Oxford Learning Centre to open new branch on March 31
DOHA OXFORD Learning Centre, one of the leading institutes in supplementary education in Qatar, Kuwait, the USA and Canada, is all set to open its second branch in Al Thammama area on E Ring Road on March 31.
Oxford Learning Centre’s after–school and summer programmes provide remedial and enrichment support for children from pre-school through high school in English, Mathematics, Science as well as study and learning (cognitive) skills. The institute also provides homework support to the students.
Talking to Qatar Tribune on Wednesday, Education Coordinator at the centre Ellie Shipton said, “There is a strong demand for supplementary courses among Qatari students as most of them have English as their second language. Since the opening of the institute in May 2009, its popularity has grown manifold with the number of students increasing from 20 in 2009 to 70 this year, 85 to 90 percent of them being Qataris. Majority of students are at middle school level between grade five and grade eight” She said that limited seats were available at the centre because of the institute’s focus on quality. She added that the students were offered admission on first-come-first-serve basis.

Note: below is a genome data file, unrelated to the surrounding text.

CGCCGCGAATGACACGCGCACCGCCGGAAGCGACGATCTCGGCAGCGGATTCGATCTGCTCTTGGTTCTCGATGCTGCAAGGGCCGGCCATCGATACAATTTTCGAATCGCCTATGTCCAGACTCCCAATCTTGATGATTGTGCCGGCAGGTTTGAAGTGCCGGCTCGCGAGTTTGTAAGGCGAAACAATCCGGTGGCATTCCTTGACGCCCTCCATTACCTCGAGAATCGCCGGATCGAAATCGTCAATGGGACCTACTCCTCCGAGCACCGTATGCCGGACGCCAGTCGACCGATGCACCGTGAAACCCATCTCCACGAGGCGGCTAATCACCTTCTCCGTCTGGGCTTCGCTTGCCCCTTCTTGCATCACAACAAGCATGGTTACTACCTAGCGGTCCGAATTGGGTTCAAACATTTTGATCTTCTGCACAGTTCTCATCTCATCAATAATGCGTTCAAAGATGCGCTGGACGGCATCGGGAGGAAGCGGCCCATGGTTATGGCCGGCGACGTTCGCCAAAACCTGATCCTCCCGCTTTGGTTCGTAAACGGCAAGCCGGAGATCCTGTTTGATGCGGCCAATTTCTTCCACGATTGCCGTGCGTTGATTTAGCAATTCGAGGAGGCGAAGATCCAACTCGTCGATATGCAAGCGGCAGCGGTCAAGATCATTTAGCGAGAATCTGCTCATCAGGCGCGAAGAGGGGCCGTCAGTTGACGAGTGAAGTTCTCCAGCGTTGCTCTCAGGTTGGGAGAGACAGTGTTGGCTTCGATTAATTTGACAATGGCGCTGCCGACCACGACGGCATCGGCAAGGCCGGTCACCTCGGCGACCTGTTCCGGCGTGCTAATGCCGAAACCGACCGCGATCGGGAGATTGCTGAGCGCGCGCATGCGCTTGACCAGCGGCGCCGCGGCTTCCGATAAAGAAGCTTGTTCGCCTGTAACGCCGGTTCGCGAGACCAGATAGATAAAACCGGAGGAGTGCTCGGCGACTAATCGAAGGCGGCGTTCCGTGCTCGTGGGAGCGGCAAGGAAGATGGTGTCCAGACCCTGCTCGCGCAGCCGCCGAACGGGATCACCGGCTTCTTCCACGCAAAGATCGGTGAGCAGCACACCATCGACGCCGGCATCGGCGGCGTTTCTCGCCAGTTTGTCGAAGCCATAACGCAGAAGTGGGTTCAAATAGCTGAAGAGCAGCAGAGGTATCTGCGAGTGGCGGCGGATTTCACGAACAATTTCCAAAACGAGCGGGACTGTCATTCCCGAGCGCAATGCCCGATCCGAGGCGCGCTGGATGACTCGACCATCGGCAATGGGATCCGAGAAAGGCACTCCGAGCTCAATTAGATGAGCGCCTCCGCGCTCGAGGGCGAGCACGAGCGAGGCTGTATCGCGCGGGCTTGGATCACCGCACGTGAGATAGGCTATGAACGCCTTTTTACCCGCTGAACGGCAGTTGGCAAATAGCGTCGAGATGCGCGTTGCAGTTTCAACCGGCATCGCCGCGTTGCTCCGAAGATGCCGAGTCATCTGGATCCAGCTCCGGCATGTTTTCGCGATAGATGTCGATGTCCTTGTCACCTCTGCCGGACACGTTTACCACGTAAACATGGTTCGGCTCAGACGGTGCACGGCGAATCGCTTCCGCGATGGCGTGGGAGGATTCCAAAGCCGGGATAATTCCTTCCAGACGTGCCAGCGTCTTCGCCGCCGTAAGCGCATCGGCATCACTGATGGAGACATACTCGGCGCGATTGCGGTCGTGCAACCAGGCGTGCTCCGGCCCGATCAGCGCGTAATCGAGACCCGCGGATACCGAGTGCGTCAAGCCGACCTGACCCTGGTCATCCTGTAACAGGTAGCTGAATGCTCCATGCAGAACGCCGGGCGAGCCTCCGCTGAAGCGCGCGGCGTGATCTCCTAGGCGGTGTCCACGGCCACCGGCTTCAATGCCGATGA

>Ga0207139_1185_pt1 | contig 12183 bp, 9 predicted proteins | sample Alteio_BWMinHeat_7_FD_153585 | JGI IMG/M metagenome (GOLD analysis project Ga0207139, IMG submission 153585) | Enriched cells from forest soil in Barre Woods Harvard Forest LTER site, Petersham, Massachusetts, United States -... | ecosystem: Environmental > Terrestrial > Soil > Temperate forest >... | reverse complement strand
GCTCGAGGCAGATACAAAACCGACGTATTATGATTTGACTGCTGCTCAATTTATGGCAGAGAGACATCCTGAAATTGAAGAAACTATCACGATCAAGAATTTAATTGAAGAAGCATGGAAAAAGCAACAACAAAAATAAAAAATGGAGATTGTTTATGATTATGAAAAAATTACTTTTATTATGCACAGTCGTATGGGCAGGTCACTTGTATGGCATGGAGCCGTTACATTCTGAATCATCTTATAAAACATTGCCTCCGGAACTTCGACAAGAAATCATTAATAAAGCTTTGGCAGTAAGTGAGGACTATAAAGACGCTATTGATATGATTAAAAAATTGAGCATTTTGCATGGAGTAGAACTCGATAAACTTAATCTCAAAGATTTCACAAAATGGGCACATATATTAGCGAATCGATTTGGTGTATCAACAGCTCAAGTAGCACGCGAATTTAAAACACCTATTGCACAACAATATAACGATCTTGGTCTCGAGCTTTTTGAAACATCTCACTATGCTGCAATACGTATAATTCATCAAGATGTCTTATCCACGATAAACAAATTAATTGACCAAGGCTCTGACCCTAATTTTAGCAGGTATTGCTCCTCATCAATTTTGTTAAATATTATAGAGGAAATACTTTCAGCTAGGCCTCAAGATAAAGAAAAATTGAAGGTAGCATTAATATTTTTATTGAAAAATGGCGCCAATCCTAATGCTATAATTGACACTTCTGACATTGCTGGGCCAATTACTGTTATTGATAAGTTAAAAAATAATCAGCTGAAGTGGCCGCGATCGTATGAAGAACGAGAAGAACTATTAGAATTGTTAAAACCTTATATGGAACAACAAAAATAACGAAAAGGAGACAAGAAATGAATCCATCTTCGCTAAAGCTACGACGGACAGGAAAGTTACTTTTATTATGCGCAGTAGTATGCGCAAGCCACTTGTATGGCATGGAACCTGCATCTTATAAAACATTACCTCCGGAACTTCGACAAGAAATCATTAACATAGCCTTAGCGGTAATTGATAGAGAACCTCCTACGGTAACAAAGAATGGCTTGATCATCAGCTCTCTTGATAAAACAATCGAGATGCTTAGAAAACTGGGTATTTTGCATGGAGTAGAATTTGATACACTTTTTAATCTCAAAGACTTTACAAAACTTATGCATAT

According to her, the seat limit was 85 at one centre.
In a press release issued by the institute, the centre’s owner Areej al Ghanim said, “Our programmes typically run between three to six hours a week and are open to students from all educational backgrounds, whether from private or independent schools”.
“Oxford Learning is different from other institutes because we teach children how to learn by assessing their academic and cognitive aptitudes and implementing an individualised curriculum tailored to their profiles.
Our research-based approach builds skills for life, while complementing the student’s school lessons, bridging gaps and providing new challenges. Children are thus given the tools to succeed in all examinations,” al Ghanim explained.
“In North America, learning centres are steadily becoming the norm. The large class sizes simply cannot meet the needs of all students and parents are often at cross-roads wondering where to turn to find the necessary support for their kids. Most of them cannot afford to spend two to three hours every night going over concepts their children didn’t understand or working through homework”, al Ghanim added.